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Reporter: Sean Murphy
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PIP COURTNEY, PRESENTER: Hemp is one of the oldest crops known to humankind.
And some historians believe the need for material to make ropes and sails for the Royal Navy was the real reason behind the establishment of Australia as a penal colony more than two centuries ago.
Now hemp is making a comeback of sorts, with licensed production in most states supplying growing markets in masonry, fibreglass replacements and textiles. But a push to legalise foods made from hemp seeds could be the key to Australia's hemp industry taking off.
SEAN MURPHY, REPORTER: At Ashford in the New England region of New South Wales they used to grow tobacco on the verdant plains of the Severn River but now farmers like Leon Minos are growing industrial hemp.
LEON MINOS, HEMP GROWER, PONDA: Traditionally my grandparents and parents grew tobacco here, and that was predominantly tobacco. And then the tobacco industry folded and yeah, we're just looking at another industry to get up and running and hopefully be good for the Ashford area.
SEAN MURPHY: With his wife Connie, they're growing about six hectares of hemp under licence, providing hurd for a growing market in masonry material for building.
CONNIE MINOS, HELP GROWER, PONDA: We really like the crop. It's something that's been a really interesting industry, I guess, for to us get involved in over the last three years. We've learnt a lot about it in that time and I guess we're always impressed with just how diverse the product can be, and it's something that we're hoping really does take off.
As far as the farming side of it goes, we find that because we've previously just grown lucerne here, that it's less time consuming, it uses a lot less water - so there's a lot of benefits for that side of it as well.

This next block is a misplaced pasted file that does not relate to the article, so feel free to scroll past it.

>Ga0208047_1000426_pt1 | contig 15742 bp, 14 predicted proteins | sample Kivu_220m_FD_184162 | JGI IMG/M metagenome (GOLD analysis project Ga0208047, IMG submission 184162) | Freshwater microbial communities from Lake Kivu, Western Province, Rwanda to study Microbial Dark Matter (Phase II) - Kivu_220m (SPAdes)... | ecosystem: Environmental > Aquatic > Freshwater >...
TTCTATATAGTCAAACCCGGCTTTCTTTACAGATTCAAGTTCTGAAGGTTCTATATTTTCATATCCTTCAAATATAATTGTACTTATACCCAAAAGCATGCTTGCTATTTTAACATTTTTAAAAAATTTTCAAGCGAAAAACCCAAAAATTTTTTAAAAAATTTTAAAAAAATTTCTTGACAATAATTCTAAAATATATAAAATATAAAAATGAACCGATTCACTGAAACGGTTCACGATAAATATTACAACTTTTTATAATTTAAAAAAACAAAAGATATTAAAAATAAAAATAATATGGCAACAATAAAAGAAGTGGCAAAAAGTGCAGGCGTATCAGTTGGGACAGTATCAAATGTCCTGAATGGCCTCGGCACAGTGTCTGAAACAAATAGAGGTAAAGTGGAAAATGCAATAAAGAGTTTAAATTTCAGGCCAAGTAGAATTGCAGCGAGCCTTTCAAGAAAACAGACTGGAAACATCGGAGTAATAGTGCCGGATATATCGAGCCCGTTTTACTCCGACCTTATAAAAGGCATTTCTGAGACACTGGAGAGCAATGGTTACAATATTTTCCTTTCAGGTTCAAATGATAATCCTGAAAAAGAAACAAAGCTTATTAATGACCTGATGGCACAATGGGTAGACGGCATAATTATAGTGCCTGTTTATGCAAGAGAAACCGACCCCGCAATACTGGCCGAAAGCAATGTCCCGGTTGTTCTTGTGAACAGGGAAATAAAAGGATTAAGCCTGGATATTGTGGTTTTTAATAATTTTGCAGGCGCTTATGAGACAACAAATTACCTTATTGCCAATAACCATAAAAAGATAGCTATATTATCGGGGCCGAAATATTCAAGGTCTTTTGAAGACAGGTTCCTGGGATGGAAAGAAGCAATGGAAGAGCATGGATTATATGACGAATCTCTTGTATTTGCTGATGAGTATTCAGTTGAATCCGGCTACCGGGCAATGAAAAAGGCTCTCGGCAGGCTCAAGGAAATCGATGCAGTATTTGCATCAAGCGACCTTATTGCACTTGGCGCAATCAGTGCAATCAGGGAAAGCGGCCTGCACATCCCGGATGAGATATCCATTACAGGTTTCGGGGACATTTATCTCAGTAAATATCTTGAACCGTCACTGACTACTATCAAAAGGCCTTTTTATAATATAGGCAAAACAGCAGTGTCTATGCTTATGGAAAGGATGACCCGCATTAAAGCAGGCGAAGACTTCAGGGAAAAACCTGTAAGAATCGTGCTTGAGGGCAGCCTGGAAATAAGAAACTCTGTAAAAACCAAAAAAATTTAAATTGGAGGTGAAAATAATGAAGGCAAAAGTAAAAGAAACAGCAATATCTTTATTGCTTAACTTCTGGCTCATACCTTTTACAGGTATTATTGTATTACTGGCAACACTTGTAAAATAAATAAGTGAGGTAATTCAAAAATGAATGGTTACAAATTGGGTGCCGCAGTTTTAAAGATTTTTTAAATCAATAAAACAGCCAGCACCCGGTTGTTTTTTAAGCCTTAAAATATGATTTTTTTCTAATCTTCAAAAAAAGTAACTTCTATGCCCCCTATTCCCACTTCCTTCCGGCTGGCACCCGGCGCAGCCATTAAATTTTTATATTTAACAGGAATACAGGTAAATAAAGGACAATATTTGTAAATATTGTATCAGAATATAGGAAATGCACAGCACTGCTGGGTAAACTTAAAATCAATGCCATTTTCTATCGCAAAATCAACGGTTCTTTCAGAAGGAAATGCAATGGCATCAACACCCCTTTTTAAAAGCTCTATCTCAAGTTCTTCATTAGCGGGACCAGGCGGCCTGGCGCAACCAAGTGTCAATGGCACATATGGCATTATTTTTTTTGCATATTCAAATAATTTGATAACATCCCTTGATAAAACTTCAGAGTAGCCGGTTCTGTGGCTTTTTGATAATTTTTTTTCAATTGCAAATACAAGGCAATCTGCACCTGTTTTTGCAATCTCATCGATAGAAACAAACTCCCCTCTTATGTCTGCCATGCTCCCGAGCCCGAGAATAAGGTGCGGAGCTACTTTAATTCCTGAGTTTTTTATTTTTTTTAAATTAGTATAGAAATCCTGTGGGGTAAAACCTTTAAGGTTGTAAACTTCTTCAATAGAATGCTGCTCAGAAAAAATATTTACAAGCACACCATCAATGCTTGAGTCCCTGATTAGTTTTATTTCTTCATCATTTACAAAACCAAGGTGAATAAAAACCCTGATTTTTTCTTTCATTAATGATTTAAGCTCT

SEAN MURPHY: Even if it needs irrigation, hemp uses about a third of the water needed to grow lucerne and its low cost benefits extend well beyond water savings.
(Sean Murphy in front of tall fronded hemp crop)
This crop was planted about 90 days ago. It's about 4m tall and is ready for harvest now.
It's planted in beautiful alluvial soil and there used to be free range pigs running in this paddock. But other than that there have been no inputs at all - no fertiliser, no pesticides, no herbicides, no fungicides, not even irrigation, just sunshine and rain.
SEAN MURPHY: And the returns are attractive too. Industry advocates reckon a crop like this could fetch about $1,500 a tonne when its raw material is separated.
KLARA MAROSSEZKY, AUSTRALIAN HEMP MASONRY COMPANY: So the farmer is getting $500 for their hurd, $500 for their fines and then additionally they can get $500 for the short bast.
And the short bast is something that can be fed into the fibreglass industry very readily - so its major market is in Europe is in the automobile industry.
(Klara Marossezky starts hemp processing machine)
SEAN MURPHY: Klara Marossezky is a sustainability educator. She runs the Australian Hemp Masonry Company and has developed an award winning formula for converting hemp hurd into a carbon sequestering building material.
KLARA MAROSSEZKY: This is actually a carbon sink. So it's harvested carbon out of the air in the field, that's been chopped up and it's being put into this lime-based material and then locked up in that. So it's literally carbon locked into a wall.
SEAN MURPHY: Once the material sets it undergoes carbonisation or petrification and continues to soak up carbon.
KLARA MAROSSEZKY: When we talk about Australia not being ready for a low carbon future, we are actually ideally poised for a low carbon future. This is probably one of the most powerful resources that we have to us and one of the most powerful tools we have for addressing carbon.
And so we've got this equation. We've got you know, huge impact from just- If I only talk about the building sector, 40 per cent of our carbon footprint in Australia from building. If we replace that, that's something that's immediately being addressed.
SEAN MURPHY: This prototype building is at Mountain View near Nimbin in the Northern Rivers of New South Wales. It's cheap, easy to build and has high thermal qualities and energy efficiency.
LIZ JOHNSON (working on building): Just coming home and smelling the beginnings is great, makes you feel like you're doing something for Mother Nature.
SEAN MURPHY: Aboriginal community Elder Liz Johnson says it's a perfect fit for remote Aboriginal communities.
LIZ JOHNSON, ABORIGINAL ELDER: I've searched a long time for what I think is a culturally appropriate building material for Aboriginal people. Since the change of cultures in our country, Aboriginal people have been imposed upon so far as building is concerned. And traditionally we lived in healthy living conditions.